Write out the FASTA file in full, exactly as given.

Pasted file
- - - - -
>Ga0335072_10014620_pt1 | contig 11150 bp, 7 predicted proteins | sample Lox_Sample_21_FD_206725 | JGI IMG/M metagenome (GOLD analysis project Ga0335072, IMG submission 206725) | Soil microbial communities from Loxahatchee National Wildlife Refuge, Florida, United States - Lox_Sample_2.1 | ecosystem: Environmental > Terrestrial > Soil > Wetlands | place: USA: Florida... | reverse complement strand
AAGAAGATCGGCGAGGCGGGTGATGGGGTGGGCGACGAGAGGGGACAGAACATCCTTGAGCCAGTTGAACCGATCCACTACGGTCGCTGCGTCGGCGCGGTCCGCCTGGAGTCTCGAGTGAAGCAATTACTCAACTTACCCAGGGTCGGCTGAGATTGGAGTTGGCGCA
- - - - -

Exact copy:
>Ga0335072_10014620_pt1 | contig 11150 bp, 7 predicted proteins | sample Lox_Sample_21_FD_206725 | JGI IMG/M metagenome (GOLD analysis project Ga0335072, IMG submission 206725) | Soil microbial communities from Loxahatchee National Wildlife Refuge, Florida, United States - Lox_Sample_2.1 | ecosystem: Environmental > Terrestrial > Soil > Wetlands | place: USA: Florida... | reverse complement strand
AAGAAGATCGGCGAGGCGGGTGATGGGGTGGGCGACGAGAGGGGACAGAACATCCTTGAGCCAGTTGAACCGATCCACTACGGTCGCTGCGTCGGCGCGGTCCGCCTGGAGTCTCGAGTGAAGCAATTACTCAACTTACCCAGGGTCGGCTGAGATTGGAGTTGGCGCA